DETROIT — A federal judge in Michigan on Aug. 26 overruled a nonparty’s objections to a magistrate judge’s ruling ordering him to produce documents about his relationship with clinics and doctors accused of submitting fraudulent bills to State Farm Mutual Automobile Insurance Co., finding that the man’s arguments “did not carry the day” (State Farm Mutual Automobile Insurance Company v. Elite Health Centers Inc., et al., No. 16cv13040, E.D. Mich., 2019 U.S. Dist. LEXIS 144205).
WASHINGTON, D.C. — A federal trial court’s improper admission of several doctors’ expert opinions in a health care fraud case against an Ohio cardiologist warrants review by the U.S. Supreme Court, the heart doctor — who was convicted by a jury — tells the high court in an Aug. 14 petition for a writ of certiorari (Harold Persaud v United States, No. 19-216, U.S. Sup., 2019 U.S. S. Ct. Briefs LEXIS 3330).
DETROIT — A federal judge in Michigan on Aug. 26 overruled objections filed by doctors and clinics accused of submitting fraudulent bills to State Farm Mutual Automobile Insurance Co. for personal injury protection (PIP) benefits to a magistrate judge’s ruling denying their request to move to disqualify two firms representing the insurer, holding that nothing in the magistrate judge’s ruling was “clearly erroneous or contrary to law” (State Farm Mutual Automobile Insurance Company v. Elite Health Centers Inc., et al., No. 16cv13040, E.D. Mich., 2019 U.S. Dist. LEXIS 144199).
DETROIT — An insurance fraud defendant’s objections to a magistrate judge’s ruling allowing the disclosure of statements he made to his now ex-wife that were contained in an affidavit she submitted were overruled by a federal judge in Michigan on Aug. 26, after the judge found that the statements were not privileged (State Farm Mutual Automobile Insurance Company v. Elite Health Centers Inc., et al., No. 16cv13040, E.D. Mich., 2019 U.S. Dist. LEXIS 144195).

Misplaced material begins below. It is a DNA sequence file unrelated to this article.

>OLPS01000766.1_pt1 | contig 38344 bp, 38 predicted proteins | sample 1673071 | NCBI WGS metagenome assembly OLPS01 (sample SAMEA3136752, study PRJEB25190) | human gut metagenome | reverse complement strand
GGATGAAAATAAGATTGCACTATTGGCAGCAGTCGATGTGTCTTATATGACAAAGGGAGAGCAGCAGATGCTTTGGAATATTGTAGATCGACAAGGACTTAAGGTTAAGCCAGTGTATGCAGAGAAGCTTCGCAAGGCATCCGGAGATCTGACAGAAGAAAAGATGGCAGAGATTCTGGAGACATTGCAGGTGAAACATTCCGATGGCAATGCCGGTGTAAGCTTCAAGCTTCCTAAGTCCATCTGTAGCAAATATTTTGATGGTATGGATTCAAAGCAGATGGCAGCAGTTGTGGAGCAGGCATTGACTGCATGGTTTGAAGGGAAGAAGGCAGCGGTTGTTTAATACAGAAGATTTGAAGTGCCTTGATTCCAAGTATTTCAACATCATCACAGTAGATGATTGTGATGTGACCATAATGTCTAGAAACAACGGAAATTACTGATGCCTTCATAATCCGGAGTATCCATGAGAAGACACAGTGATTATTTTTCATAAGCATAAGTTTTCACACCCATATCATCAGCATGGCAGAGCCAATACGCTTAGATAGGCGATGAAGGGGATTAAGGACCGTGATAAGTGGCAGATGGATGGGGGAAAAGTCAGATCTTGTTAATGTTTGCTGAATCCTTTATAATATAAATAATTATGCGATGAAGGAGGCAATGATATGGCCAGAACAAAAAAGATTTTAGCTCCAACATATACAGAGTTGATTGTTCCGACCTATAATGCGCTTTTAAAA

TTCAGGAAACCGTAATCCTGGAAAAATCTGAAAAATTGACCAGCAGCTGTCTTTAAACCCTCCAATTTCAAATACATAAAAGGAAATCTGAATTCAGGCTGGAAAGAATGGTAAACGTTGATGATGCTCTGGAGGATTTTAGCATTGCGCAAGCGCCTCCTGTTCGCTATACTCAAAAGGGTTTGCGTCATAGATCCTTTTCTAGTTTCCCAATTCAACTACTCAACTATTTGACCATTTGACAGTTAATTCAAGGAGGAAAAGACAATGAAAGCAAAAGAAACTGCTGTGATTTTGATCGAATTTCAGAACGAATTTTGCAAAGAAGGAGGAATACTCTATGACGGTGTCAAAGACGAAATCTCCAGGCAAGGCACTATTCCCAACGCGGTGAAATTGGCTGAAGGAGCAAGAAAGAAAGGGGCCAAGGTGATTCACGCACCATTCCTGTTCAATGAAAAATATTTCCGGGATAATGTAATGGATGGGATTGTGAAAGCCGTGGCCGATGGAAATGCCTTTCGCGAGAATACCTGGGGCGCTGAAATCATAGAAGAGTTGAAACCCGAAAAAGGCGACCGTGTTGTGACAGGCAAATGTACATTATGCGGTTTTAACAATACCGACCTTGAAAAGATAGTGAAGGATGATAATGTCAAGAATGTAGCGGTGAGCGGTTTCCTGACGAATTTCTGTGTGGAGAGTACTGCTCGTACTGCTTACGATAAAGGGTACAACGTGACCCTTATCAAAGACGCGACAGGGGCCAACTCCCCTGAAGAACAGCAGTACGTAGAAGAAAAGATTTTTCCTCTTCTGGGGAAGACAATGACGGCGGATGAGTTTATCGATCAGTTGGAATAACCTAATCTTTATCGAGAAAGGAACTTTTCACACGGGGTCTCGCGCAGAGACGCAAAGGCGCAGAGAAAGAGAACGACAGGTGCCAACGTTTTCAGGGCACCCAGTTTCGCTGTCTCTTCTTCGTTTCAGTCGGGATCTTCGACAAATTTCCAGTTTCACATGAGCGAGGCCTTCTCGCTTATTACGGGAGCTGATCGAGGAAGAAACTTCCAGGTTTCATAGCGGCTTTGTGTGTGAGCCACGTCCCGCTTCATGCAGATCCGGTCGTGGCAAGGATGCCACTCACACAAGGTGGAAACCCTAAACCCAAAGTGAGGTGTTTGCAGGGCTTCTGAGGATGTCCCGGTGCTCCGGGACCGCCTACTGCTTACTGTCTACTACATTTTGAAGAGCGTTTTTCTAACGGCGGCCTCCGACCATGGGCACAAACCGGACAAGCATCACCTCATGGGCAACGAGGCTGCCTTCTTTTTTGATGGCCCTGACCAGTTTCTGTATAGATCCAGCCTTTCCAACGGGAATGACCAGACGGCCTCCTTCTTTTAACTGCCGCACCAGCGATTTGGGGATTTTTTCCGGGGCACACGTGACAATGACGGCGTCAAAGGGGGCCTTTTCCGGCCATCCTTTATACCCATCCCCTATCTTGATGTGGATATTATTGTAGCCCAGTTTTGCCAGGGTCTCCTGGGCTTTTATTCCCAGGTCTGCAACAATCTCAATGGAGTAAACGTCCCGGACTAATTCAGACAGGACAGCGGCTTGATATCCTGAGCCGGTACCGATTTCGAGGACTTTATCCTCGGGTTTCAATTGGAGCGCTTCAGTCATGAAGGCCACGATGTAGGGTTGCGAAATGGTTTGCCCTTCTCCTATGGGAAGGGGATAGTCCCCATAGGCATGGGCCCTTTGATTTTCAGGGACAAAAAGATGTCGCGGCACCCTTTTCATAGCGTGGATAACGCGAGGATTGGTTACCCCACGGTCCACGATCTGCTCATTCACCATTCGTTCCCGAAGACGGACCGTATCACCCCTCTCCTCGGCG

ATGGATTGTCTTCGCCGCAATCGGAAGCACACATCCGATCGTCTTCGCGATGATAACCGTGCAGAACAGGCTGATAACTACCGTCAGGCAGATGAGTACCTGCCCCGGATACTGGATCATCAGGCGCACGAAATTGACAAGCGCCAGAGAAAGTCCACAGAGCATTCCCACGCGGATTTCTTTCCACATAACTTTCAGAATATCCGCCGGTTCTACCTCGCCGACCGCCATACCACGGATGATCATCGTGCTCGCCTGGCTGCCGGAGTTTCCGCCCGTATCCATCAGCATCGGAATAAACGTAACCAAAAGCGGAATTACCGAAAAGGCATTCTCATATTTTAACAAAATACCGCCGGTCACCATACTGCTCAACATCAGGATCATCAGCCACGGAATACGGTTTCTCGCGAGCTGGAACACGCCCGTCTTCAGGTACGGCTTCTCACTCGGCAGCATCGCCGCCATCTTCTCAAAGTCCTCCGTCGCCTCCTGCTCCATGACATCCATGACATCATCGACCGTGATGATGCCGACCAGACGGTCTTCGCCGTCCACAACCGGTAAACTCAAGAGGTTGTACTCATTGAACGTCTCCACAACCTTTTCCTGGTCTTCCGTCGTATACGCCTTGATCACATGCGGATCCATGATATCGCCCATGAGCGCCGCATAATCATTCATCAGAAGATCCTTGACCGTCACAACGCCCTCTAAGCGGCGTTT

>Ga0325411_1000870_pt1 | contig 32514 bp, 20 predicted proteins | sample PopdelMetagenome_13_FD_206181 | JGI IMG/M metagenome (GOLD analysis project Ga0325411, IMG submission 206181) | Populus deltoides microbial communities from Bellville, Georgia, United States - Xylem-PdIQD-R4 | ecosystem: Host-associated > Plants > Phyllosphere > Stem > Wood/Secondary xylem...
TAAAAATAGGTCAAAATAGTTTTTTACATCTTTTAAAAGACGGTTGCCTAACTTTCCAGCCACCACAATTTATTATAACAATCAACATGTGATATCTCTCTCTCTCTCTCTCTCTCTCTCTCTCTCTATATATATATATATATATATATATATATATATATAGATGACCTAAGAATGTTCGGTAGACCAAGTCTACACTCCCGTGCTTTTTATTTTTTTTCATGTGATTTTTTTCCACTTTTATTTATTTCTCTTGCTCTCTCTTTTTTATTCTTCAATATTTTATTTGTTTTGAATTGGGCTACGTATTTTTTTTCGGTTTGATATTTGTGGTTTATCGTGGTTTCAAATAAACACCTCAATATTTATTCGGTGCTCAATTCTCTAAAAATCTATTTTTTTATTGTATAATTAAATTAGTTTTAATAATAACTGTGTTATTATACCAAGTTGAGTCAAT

LOS ANGELES — A federal judge in California on Aug. 19 sentenced a man to 46 months in prison and ordered him to pay more than $1 million in restitution after he pleaded guilty to paying kickbacks for prescriptions for durable medical equipment (DME) that were not medically necessary (United States v. Ayodeji T. Fatunmbi, et al., No. 13cr, C.D. Calif.).
MINNEAPOLIS — A federal judge in Minnesota on Aug. 16 explained his ruling dismissing a man’s claim for breach of the implied warranty of good faith and fair dealing against his insurer, stating that he believes the state addressed the issue of unreasonable handling of claims in insurance contracts in its legislature and that a state appeals panel’s ruling recognizing the cause of action was not persuasive (Selective Insurance Company of South Carolina v. Amit Sela, No. 16-cv-4077, D. Minn., 2019 U.S. Dist. LEXIS 138666).
NEW YORK — A Second Circuit U.S. Circuit Court of Appeals panel on Aug. 19 vacated a federal judge in New York’s ruling requiring a man who pleaded guilty to insurance fraud and bank fraud to perform more than 300 hours of community service per year over the course of his supervised release, holding that the sentence did not comply with a policy statement issued by the Sentencing Commission (United States v. Nikos Parkins, No. 18-1019, 2nd Cir., 2019 U.S. App. LEXIS 24563).
NEW ORLEANS — The Fifth Circuit U.S. Court of Appeals on July 8 affirmed the allowance of expert testimony in a mortgage fraud case that resulted in a nearly $300 million judgment against a businessman and his companies after finding that the trial judge properly vetted the experts’ opinions and sufficiently explained his rationale for doing so (United States v. Jim C. Hodge, et al., No. 17-20720, 5th Cir., 2019 U.S. App. LEXIS 23715).
ATLANTA — A man pleaded guilty on Aug. 9 in Georgia federal court to one count of health care fraud for obtaining $300,000 from the Colorado Public Employees Retirement Association (COPERA) by submitting false claims for reimbursement for prescription medications he did not receive or that were more expensive than the medications he was receiving (United States v. Michael Bang, No. 18cr433, N.D. Ga.).
NEW YORK — A federal judge in New York on Aug. 8 transferred to New Jersey federal court a lawsuit brought by the Government Employees Insurance Co. (GEICO) against a New Jersey-based ambulatory care center, its management company and three doctors over a fraudulent billing scheme for personal injury protection (PIP) benefits, ruling that New Jersey is a more appropriate forum because the care center submitted the bills to the insurer (Government Employees Insurance Company v. Daniel J. Yoo, M.D., et al., No. 18-cv-5735, E.D. N.Y., 2019 U.S. Dist. LEXIS 134026).